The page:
Cabin Digital LLC is a small company in Fredericksburg VA. We provide rapid prototyping services to the government and commercial clients. About 18 months ago we made a decision that a CNC laser cutter/engraver might be a good next tool to complement our CNC Plasma cutter, 3D printer and the rest of our team’s tools.
That started our journey and we share this with our fellow potential Kern users. Cabin Digital LLC was founded by my wife as a logical growth of another business she owns. While we are a small company with about 20 folks most of us are seniors in major corporations, I’m the CTO for a 3 billion dollar defense contractor. So while we’re small we like to think we had some really smart folks on our team and that helps when you make big decisions.
For a small company buying a CNC Laser is a big decision. For Cabin Digital it would be one of our larger assets. We did our research and really came down to two choices–a Kern system or a Chinese produced system. We looked at the specs and the Kern was clearly a better system. We looked at the price and for Cabin Digital we had a really hard time justifying the significant price difference between the two systems. We did as much research as possible even looking for used Kern systems.
Finally we decided that the Chinese Laser was the best option for us and then placed an order for about $25K.This is when the reality of the challenges became clear. The company sought payment via PayPal and needless to say we felt concerned dealing with global transfers of money to China. We were committed and said as a team I hope we actually get a machine–not a good feeling.
About 2 weeks passed and we were contacted to arrange customs clearance. Now we were a bit surprised because our deal included shipping… Shipping yes but customs no… We then spent about two weeks finding an agent and providing all of the use papers. The Chinese company offered to declare the system “parts” we declined not desiring to commit import fraud. Sure we want to save money, sure we thought these costs were included but we’re not going to break the law.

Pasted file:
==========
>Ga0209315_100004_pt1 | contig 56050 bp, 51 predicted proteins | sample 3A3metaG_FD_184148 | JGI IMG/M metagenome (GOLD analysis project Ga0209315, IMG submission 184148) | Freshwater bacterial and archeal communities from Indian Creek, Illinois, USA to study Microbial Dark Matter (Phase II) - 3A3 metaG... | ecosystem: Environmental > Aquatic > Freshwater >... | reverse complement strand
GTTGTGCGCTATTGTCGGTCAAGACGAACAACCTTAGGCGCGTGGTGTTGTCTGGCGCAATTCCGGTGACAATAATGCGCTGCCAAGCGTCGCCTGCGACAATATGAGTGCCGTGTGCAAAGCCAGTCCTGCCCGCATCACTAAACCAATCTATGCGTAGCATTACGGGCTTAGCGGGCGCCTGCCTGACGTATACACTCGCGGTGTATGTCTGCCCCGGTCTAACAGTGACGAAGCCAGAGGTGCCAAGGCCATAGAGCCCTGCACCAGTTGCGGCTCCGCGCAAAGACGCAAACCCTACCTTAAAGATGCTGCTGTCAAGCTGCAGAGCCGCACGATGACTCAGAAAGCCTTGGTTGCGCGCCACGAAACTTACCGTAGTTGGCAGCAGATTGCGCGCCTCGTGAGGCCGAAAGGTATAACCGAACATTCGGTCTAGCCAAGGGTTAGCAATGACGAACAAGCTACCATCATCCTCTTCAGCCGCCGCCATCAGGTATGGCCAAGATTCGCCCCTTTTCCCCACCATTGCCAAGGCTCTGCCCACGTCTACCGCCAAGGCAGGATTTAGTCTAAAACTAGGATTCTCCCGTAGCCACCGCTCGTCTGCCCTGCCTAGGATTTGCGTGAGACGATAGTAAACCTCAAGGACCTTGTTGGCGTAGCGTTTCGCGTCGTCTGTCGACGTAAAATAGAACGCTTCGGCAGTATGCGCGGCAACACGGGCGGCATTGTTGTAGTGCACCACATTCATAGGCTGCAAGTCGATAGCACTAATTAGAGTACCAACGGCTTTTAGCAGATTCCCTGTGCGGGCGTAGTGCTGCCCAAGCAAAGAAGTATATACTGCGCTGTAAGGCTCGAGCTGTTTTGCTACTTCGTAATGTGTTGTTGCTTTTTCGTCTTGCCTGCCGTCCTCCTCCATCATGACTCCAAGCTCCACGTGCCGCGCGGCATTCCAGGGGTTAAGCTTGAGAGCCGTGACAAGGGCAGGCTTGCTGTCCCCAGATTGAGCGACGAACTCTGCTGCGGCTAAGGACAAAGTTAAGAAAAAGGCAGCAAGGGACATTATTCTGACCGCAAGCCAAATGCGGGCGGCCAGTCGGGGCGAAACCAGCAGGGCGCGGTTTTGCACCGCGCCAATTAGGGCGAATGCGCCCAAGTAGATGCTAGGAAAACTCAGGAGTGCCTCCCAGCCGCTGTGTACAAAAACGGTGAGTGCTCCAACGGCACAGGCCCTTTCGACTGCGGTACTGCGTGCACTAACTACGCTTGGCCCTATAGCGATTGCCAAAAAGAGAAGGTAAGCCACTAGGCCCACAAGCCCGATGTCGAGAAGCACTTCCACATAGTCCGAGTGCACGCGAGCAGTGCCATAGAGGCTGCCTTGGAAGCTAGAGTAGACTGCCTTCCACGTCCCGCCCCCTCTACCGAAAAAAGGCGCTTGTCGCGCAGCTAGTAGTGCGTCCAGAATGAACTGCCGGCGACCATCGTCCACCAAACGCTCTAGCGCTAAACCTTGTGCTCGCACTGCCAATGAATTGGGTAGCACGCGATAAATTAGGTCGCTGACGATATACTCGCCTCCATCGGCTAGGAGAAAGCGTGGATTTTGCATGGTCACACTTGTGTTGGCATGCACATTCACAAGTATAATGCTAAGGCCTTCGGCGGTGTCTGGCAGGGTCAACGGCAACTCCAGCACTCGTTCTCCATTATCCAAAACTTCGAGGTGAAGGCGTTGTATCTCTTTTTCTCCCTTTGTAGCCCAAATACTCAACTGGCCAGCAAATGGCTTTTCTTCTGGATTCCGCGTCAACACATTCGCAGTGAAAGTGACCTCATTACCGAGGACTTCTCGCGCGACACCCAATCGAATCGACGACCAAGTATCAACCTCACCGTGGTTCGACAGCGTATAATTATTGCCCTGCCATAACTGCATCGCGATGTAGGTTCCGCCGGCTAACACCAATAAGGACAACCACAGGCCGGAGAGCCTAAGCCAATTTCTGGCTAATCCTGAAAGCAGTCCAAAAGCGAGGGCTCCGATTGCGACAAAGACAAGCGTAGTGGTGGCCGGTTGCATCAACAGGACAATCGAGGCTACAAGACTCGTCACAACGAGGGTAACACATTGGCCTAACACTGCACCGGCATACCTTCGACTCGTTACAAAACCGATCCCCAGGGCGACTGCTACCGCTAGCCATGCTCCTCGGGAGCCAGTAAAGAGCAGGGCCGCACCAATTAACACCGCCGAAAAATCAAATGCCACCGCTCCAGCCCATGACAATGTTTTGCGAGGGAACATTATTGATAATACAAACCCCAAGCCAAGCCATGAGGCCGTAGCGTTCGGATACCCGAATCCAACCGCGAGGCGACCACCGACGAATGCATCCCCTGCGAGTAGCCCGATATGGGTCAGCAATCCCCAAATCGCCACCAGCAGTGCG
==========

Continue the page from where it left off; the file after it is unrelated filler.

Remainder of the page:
We negotiated a tailgate delivery as we didn’t have a forklift at our shop were the laser was being installed. Big mistake! They sent the system it made it across the ocean and arrived at our shop about 2 months after we paid for it. The driver backed up with his lift gate truck and said how are you going to unload this? I said lift gate right? He replied it’s too big for the lift gate…With some quick scurrying we got the tractor with forks (no forklift) and combined the lift gate with the tractor to get the crates out–so much for “free” shipping.
We unloaded and got the machine in place. This was a large 1200mm x 1600mm 150W CO2 system and included the chiller and associated accessories. Wait, where is the honeycomb? Where is the rotary option? Several emails later and eventually I had to provide a copy of their email to them with those promises. That resulted in a request for me to pay additional shipping and customs–my reply no! I offered to have the machine returned at their expense and suddenly they sent the “extra” parts.
Now on to machine setup…we had a space ready and quickly had the machine in place and the vents, power and air. The machine didn’t have a computer with it–you provide that but the software and software key were included so we hoped that would be easy. First we powered up the system and the laser head moved to the back right corner and when almost there sounded an alarm and shutdown. We looked and tried a restart and had the same problem. A few days and a few more emails and we had a cause–seems a proximity sensor has been tilted and needed to be bent back into place. Not good but at least it was easy to fix.
The system also allowed the blowers to be controlled through switched outlets and we plugged them in and tested that–low and behold the fans power up and then stopped… Go to the back of the machine and what do you find old style push and turn buss fuses. Both blown… Replace repeat, replace repeat and decide to finally replace with two breakers. Looking inside the machine these wires for the fans are clearly undersized–not to mention that the outlets don’t have a ground pin…Our decision we’ll power and control the fans outside the system. It works and it’s easy…